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Cory Rohs

Member Spotlight: Cory Rohs

The Air Barrier Association of America (ABAA) dives inside the career of Cory Rohs, Safety Consultant and ABAA Auditor for 3-E Safety Services, LLC in Kansas City, MO. In this feature interview, learn what made him become an ABAA member, what led him on his career path, and get his perspective on the future of the air barrier industry.

Cory Rohs


Cory Rohs, Board Certified Safety Professional, has been in the construction industry most of his life from rehabbing apartment buildings to installing storm windows and doors in the summers of his college years. After graduating from Central Missouri State University, Cory started his own company that was incorporated into 3-E Safety Services, LLC. 3-E Safety Services performs third party audits and contributes to preconstruction meetings of approximately 50 different construction projects a month. Cory has performed lead inspections, asbestos inspections, mold inspections, general health and safety inspections, along with other specific inspections for different clients throughout the mid-west.

Cory became a member of the ABAA in 2010 and performs 3rd party quality assurance audits for ABAA to insure building owners are getting what they pay for and the building is being built to specification. Past President of the Heart of America Chapter of American Society of Safety Engineers (ASSE) 2011-2012-chapter year and continues to remain on the board and be the advisor for the Professional development conference. Also Cory is a member of Construction Safety group and past President of the Safety Alliance which are both safety organizations for the construction industry in KC metro area.

Name: Cory Rohs
Title: Safety Consultant and ABAA Auditor
Firm: 3-E Safety Services, LLC
City: Kansas City, MO

What was the path to your career — how and why did you pursue a profession as a Building Envelope Consultant?


A: I received a degree in Safety Management from Central Missouri State University and after a couple of different jobs, a roofing association was looking for a safety director.  This was a self-employed position in 2001 that allowed me to start my own business and turned that one contract with seven companies into working for 35 different companies throughout the construction industry and a few general industry companies.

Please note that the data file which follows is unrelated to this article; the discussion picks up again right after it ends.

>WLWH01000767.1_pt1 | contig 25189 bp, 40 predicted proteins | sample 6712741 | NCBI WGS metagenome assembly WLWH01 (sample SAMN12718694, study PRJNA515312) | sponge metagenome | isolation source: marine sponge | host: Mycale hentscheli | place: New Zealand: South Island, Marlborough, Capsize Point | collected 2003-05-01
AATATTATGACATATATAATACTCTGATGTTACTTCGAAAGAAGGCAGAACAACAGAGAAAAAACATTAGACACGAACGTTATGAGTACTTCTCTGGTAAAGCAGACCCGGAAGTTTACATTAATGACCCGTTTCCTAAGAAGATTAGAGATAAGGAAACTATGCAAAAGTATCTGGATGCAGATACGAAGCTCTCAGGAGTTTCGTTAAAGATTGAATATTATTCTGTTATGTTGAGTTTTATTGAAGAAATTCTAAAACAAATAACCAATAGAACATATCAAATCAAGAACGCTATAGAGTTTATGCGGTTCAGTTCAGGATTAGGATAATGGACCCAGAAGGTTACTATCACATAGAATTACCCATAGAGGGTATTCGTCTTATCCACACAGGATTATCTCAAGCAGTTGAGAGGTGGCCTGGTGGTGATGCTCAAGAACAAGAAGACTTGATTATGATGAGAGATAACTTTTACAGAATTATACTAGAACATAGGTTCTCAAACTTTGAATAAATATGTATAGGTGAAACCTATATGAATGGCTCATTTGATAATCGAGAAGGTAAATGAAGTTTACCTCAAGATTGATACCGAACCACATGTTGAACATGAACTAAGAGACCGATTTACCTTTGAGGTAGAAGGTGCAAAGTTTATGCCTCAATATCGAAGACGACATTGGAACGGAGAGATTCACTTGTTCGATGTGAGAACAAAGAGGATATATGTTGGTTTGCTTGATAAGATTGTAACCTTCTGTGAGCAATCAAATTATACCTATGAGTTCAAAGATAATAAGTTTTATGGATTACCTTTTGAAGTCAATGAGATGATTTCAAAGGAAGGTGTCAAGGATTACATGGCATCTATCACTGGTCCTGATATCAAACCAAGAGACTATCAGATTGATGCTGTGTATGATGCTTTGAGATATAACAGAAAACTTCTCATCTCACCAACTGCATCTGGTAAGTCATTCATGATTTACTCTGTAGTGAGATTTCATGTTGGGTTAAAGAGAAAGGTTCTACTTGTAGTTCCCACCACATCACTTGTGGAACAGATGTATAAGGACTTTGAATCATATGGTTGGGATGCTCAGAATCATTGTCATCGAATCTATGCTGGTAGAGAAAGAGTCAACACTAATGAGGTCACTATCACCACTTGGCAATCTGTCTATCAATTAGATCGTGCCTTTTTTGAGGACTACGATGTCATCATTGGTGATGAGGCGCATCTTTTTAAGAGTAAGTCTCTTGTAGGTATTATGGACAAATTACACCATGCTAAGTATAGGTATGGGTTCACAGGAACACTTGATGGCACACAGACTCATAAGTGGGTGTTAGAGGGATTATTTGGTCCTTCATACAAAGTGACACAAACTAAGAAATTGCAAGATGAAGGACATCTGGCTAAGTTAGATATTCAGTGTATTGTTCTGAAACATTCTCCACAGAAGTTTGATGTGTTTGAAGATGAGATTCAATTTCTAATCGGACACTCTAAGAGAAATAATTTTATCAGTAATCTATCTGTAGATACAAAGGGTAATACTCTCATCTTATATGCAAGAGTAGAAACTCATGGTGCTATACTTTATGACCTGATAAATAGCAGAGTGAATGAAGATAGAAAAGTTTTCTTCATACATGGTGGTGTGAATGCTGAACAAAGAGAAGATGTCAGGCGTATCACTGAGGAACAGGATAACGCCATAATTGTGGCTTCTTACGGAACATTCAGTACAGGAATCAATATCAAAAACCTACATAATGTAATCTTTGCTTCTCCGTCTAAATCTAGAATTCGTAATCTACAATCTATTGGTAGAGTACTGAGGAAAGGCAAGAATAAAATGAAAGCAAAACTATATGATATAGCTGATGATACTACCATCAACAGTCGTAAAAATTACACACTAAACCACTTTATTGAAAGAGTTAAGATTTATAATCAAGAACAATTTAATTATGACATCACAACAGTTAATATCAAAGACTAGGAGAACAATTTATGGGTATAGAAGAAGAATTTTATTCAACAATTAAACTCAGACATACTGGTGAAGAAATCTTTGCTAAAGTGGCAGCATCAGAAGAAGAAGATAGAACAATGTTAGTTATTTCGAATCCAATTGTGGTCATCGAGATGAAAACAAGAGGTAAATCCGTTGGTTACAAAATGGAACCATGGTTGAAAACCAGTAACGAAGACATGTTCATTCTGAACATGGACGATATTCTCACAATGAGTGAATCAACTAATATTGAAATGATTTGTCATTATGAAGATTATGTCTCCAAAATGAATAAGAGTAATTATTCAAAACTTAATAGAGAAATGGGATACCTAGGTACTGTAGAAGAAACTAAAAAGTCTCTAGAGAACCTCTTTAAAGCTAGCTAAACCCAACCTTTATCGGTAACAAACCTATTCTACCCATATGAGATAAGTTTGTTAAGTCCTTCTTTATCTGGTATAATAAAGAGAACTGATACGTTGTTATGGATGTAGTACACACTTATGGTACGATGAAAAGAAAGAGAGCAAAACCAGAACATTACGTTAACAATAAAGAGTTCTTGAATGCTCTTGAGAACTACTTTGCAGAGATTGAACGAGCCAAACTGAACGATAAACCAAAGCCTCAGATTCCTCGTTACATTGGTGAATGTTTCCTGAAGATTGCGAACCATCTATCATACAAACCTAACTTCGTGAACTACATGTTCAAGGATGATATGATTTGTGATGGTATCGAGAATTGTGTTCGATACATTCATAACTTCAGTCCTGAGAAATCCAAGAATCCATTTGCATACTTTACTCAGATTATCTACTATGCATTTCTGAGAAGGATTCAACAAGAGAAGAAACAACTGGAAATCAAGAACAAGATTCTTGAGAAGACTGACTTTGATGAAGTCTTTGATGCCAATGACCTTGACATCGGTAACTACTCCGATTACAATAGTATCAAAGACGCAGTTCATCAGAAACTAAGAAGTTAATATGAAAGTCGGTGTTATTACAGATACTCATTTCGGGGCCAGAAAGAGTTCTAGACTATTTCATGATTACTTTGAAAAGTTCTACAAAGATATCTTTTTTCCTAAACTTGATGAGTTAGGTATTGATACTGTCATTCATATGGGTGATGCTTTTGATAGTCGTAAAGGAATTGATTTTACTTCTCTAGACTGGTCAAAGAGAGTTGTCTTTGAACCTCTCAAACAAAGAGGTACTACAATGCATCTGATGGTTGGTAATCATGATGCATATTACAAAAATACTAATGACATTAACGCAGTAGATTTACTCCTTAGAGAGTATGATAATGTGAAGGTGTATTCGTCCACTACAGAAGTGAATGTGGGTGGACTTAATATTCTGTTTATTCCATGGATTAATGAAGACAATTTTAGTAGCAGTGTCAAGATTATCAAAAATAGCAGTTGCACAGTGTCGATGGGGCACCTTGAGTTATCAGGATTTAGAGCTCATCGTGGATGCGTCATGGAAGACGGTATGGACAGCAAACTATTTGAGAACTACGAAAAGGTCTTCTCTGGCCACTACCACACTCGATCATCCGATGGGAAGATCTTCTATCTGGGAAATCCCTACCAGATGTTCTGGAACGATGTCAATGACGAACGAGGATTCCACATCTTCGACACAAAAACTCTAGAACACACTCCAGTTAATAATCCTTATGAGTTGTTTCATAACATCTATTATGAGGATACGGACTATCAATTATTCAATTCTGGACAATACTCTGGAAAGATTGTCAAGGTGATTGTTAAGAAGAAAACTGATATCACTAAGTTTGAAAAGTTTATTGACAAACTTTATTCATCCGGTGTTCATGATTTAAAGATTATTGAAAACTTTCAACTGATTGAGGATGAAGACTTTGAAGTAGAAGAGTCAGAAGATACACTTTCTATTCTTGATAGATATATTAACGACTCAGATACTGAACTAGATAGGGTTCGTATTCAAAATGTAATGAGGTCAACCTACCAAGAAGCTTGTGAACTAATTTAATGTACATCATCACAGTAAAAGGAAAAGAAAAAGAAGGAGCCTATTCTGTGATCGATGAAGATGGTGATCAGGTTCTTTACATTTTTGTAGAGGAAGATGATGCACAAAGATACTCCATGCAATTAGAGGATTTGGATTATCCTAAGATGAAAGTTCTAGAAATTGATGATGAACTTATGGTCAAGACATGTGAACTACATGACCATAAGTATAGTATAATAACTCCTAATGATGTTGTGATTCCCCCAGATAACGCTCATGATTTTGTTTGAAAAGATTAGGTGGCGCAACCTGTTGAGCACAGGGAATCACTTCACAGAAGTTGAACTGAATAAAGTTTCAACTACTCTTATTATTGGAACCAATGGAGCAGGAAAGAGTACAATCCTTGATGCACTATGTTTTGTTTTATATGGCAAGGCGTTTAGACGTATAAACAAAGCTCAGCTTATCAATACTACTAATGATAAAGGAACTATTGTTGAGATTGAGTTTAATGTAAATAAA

Is there anything that you believe everyone in this industry should be working towards?


A: I am huge on continuing education.  Too many people think they know everything and don’t have the discipline to learn something new or don’t think they need to.

What role have peers, mentors, or advisors played in your career? 


A: Randy Milbourn, formerly from Hankins Services which was a roofing company that has now moved on to Integrated Weather Barrier, asked me to investigate the ABAA as he was seeing this in the roofing industry.  I had a great working relationship with him already, as I had been working in the mold industry and had many years in roofing, which by this time seemed like a perfect fit with my background.  Randy is my go-to person if I ever have a question, as he is one of the most knowledgeable people in the industry.

What led you to become an ABAA member?


A: I am all about supporting organizations that play a role in leading the industry.  ABAA had the lead with the certification program they offered for Quality Control.

Are you involved in any ABAA committees? Do you have any ABAA certifications?


A: I had been on the Quality Control Committee for several years. I am a certified Quality Control Auditor for ABAA

How long have you been in the industry?


A: 10 years with Air Barrier and more than 25 years in construction.

What major changes have you seen?


A: All the different materials choices that the contractor can choose from for different jobs.

What traits or skills do you think are necessary to be able to succeed in your industry?


A: My main job is safety and dealing with people usually, when they are choosing to make a mistake. The employee may know the correct way to do it but they make the choice to do it wrong. Same in the air barrier industry, as installers will either try to see what they can get away with or make the decision to do it the right way. So, knowledge is key but so is honesty and integrity. Also, the ability to listen and work through issues of concern regardless of who caused the problem and to look for acceptable solutions. I always say “there is no reason to get mad. The problem has to be fixed so let us look at ways to correct the issue.”

Do you have any advice for anyone starting out in your field?


A: Be patient and don’t let frustration take over. Always try to find common ground in every situation.  Good relationships are key to a successful project.

What do you think the industry will look like in five or ten year’s time?


A: I believe choosing to specify a quality air barrier system will become much more mainstream; I am unsure how materials will change but I think the more people are educated on the process it will become a no brainer to do it.  I think the key is taking a look at all the latest buildings that have failed and learning from those failures.

October 6, 2020